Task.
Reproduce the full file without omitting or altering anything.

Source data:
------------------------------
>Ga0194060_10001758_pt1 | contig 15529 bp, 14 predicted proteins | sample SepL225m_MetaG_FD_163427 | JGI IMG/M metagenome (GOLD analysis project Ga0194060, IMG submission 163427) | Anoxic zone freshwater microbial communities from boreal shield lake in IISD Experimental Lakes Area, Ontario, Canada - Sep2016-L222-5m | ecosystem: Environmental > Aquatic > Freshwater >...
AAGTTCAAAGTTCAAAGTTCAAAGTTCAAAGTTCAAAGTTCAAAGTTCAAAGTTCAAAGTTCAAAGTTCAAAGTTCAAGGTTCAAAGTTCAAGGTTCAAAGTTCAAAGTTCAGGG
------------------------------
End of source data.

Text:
>Ga0194060_10001758_pt1 | contig 15529 bp, 14 predicted proteins | sample SepL225m_MetaG_FD_163427 | JGI IMG/M metagenome (GOLD analysis project Ga0194060, IMG submission 163427) | Anoxic zone freshwater microbial communities from boreal shield lake in IISD Experimental Lakes Area, Ontario, Canada - Sep2016-L222-5m | ecosystem: Environmental > Aquatic > Freshwater >...
AAGTTCAAAGTTCAAAGTTCAAAGTTCAAAGTTCAAAGTTCAAAGTTCAAAGTTCAAAGTTCAAAGTTCAAAGTTCAAGGTTCAAAGTTCAAGGTTCAAAGTTCAAAGTTCAGGG